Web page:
HBO’s “The Wire” might not be quite as startling as the cabler’s other original series, but that’s because this police show rather boldly seeks drama in dullness. That’s not to suggest that the show is boring — it’s actually very compelling — but this is a series that’s all about the fine print, finding its most emotional moments not in violent confrontations between good guys and bad guys in the drug war, but in depicting the battles of bureaucrats. So while it’s less original than genre-busting “The Sopranos,” the ultrapensive “Six Feet Under” or the uninhibited “Sex and the City,” “The Wire” is still sophisticated and significant television.
Creator David Simon collaborated again with retired detective Edward Burns — they teamed on “The Corner” — and “The Wire” certainly demonstrates another admirable degree of authenticity. Show examines the drug war from the perspectives of the Baltimore police and the dealers in a narcotics-infested housing project, presenting each side locked into a complex system of entrenched rules. The pilot episode begins with the trial of a young murder defendant, D’Angelo Barksdale (Larry Gilliard Jr.), who made the mistake of shooting a competing drug dealer within the vision of two eyewitnesses, a security guard on duty and a janitor who just happened to be coming off an elevator. Still, he gets off, as the guard suddenly decides on the stand that D’Angelo wasn’t the shooter after all.
The judge in the case calls Detective James McNulty (Dominic West) into his office, seeking the scoop on what went wrong. And, in the real catalyst for the series, McNulty makes the one unforgivable error in a bureaucratic system: He speaks out, informing Judge Phelan (Peter Gerety) that the projects in question are controlled by D’Angelo’s uncle Avon Barksdale (Wood Harris), who has managed to get 10 other cronies off on obvious murders in the last year or so. Phelan, a former prosecutor, makes a call to Deputy Police Commissioner Ervin Burrell (Frankie R. Faison), who makes a call to McNulty’s boss, Maj. William Rawls (John Doman), who forces the detective to write a report laying out the facts — “When you list the cases,” Rawls says, “put a little dot next to each one. The deputy likes dots.”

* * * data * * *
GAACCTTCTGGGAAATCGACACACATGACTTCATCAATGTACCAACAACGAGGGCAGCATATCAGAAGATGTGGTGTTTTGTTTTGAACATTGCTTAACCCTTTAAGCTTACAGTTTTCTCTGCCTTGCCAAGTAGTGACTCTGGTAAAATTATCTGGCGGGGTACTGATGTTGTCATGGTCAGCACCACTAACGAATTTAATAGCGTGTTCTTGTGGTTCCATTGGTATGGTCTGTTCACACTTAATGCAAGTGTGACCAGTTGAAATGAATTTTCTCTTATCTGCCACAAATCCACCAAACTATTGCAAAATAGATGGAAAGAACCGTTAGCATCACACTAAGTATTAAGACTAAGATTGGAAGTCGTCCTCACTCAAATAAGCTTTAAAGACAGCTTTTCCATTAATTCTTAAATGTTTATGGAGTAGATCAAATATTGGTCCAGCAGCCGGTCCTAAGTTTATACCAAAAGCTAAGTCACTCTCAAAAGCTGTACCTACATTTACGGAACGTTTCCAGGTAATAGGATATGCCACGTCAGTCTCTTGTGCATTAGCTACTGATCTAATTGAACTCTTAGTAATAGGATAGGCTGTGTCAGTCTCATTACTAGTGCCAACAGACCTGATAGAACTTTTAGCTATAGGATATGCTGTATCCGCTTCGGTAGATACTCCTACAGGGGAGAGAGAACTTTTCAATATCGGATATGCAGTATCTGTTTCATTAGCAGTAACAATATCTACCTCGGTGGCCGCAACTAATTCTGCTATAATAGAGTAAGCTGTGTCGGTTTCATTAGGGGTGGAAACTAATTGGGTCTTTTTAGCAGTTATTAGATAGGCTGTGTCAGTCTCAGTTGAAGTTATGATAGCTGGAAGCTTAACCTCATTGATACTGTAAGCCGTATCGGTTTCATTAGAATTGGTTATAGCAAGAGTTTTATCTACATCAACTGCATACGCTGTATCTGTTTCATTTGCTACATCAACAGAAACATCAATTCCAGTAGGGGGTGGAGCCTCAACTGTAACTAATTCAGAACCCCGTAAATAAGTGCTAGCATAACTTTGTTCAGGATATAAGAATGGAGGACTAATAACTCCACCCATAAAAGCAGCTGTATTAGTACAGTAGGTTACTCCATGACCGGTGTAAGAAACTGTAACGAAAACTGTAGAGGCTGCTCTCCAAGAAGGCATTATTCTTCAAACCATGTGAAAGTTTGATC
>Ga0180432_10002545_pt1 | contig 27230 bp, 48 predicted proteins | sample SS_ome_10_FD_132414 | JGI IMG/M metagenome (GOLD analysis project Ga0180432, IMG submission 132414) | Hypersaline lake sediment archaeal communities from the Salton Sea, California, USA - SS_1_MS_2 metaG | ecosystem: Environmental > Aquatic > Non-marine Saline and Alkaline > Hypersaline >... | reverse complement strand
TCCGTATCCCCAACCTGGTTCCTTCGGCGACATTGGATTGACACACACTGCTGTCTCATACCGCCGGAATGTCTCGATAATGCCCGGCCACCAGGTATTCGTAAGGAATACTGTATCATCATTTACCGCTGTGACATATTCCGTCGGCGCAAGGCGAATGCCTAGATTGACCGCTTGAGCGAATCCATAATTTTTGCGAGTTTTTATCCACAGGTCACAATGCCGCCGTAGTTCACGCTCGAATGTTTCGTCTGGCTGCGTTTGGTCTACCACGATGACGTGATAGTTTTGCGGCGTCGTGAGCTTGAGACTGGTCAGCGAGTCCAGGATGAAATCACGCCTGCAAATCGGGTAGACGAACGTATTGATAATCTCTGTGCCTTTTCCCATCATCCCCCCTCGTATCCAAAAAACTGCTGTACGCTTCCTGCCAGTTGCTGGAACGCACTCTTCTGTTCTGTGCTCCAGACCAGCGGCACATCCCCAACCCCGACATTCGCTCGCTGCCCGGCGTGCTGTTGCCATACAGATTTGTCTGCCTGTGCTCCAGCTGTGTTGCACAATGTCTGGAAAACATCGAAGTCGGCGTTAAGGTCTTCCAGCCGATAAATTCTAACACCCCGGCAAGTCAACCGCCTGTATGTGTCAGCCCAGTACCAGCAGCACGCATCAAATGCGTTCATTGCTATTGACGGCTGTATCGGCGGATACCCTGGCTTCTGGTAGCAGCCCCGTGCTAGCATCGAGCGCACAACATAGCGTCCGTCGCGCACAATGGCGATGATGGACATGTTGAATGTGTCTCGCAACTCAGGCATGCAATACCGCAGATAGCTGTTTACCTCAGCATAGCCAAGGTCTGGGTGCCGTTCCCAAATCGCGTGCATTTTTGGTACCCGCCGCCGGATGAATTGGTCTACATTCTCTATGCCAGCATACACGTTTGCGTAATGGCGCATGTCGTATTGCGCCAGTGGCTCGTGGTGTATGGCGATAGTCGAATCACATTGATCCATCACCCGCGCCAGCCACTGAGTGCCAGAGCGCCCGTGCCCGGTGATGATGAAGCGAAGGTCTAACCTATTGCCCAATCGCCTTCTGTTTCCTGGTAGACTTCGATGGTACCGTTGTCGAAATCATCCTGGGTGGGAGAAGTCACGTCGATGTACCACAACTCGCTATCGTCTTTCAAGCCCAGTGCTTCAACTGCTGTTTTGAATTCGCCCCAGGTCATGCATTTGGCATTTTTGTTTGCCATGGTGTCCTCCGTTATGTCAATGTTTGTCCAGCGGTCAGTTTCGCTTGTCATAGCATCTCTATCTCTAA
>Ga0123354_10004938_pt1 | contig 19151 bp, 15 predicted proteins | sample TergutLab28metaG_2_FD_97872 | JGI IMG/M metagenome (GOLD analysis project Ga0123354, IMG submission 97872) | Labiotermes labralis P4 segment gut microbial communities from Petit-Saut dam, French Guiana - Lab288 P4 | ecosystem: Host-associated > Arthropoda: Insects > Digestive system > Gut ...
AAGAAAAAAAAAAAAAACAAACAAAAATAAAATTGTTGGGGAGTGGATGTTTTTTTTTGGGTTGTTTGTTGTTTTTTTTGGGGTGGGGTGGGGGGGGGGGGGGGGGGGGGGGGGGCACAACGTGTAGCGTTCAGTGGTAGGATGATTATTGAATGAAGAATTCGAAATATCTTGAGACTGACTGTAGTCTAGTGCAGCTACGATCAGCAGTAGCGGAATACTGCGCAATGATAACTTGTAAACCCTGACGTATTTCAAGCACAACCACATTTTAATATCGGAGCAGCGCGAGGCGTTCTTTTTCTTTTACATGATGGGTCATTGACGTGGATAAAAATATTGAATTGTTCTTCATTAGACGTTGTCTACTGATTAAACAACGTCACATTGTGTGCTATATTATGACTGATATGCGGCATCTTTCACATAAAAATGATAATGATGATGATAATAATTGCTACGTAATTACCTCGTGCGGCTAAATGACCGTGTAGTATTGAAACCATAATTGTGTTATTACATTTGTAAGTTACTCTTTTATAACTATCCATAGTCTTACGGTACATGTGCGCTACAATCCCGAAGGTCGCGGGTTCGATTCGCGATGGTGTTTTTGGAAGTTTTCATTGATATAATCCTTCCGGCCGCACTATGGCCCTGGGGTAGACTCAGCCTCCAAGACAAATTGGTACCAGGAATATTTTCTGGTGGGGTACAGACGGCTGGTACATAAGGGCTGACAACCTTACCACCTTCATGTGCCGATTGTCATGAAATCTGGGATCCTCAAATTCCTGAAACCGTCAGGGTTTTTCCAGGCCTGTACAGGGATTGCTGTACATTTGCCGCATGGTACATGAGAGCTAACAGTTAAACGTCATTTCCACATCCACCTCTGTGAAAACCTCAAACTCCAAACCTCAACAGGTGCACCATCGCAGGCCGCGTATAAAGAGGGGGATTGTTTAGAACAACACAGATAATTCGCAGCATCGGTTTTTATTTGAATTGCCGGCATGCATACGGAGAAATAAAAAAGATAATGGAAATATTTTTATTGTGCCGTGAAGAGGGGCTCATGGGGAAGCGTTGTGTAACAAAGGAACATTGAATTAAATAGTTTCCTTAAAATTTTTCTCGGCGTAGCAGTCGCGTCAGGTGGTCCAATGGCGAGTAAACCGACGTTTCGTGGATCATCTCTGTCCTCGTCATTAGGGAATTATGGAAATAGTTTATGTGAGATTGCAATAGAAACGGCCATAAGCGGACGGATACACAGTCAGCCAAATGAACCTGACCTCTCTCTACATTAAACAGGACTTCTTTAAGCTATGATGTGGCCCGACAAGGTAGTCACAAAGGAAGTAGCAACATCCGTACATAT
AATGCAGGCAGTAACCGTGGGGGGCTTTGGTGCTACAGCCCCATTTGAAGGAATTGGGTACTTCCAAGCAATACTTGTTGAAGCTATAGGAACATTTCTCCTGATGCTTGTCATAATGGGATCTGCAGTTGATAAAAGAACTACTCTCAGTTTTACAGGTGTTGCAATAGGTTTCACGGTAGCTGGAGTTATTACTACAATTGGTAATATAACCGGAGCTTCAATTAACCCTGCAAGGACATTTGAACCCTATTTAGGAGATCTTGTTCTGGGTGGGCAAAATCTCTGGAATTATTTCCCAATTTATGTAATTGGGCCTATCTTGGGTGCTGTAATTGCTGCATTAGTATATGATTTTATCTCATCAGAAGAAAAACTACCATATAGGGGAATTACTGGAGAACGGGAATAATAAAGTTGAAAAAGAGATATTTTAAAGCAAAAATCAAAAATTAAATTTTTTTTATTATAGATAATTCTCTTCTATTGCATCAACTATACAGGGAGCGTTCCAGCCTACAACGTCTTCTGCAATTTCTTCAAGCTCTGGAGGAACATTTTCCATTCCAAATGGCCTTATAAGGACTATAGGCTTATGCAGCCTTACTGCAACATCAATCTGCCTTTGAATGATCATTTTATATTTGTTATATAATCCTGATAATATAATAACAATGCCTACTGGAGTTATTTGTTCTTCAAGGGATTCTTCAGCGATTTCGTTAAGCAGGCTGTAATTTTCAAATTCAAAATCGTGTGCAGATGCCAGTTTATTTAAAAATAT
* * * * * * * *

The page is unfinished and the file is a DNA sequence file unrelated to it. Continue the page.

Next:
McNulty is assigned to a detail looking into Barksdale, which Burrell hopes will result in quick arrests to pacify Phelan. Heading the investigation is Lt. Cedric Daniels (Lance Reddick) of the narcotics division, a straight-laced and ambitious “company man” who’s “on the short list for major.”
It’s a no-win situation for everyone involved, and Daniels is sharp enough to see it. With minimal resources and mostly untalented personnel assigned to the investigation, he has little chance of getting close to the big shots, and he knows that his career will most likely benefit by doing the most superficial job possible, just enough to allow the department to look good without doing any good.
This is the world of police bureaucracy, where the old-timers ask more about the overtime pay than the case they’re working on, the problem newcomers get shuffled from one assignment to another because of their family connections, and where the worst thing you can do for your career is care too much.
Amid this environment, it’s easy to be drawn to those who show even an iota of concern. That’s what makes West’s McNulty such an easy figure to like, and he finds a similarly street-wise and concerned colleague in Detective Shakima Greggs (Sonja Sohn). And in the most daring play on our sympathies, Simon gives the original murder defendant D’Angelo a heart, too. The young man is thrown when he sees the janitor who fingered him shot to death, an event that gives the whole plot a nice stirring. No easy good and bad here; D’Angelo has lots more potential than most of the cops we see, almost all of whom drink beer as if it were their true passion.
From the cold cubicle space of the police offices to the sun-drenched courtyards of the projects, Vince Peranio’s production design and Uta Briesewitz’s cinematography provide a purposefully unpretty view of both sides of the fence. It’s not elaborate work, and there’s no gimmicky camera movement. It makes this show look and feel a lot less fussy than NBC’s “Homicide,” a series that shared the Baltimore location.
In its drug war subject, the show is also similar to the film “Traffic,” which was based on an English TV miniseries. “The Wire” is very different. It stays mostly away from the personal sides of its characters and relies a lot less on the melodramatic. It is, however, a similar indictment on the efficacy of the never-ending drug war. “Wire” also hints at how this effort may be moving to the sidelines to make way for the war on terrorism.
The cast here, a deep ensemble, manages to locate the interesting in the mundane. The supporting characters can be difficult to keep track of at first, but that’s clearly intentional on Simon’s part. It’s often difficult to know all the players in a bureaucracy, or to know who does what or who reports to whom. The first two episodes belong mostly to West, Gilliard and Reddick — outstanding actors all — but there are plenty of other players already making a claim for more screen time.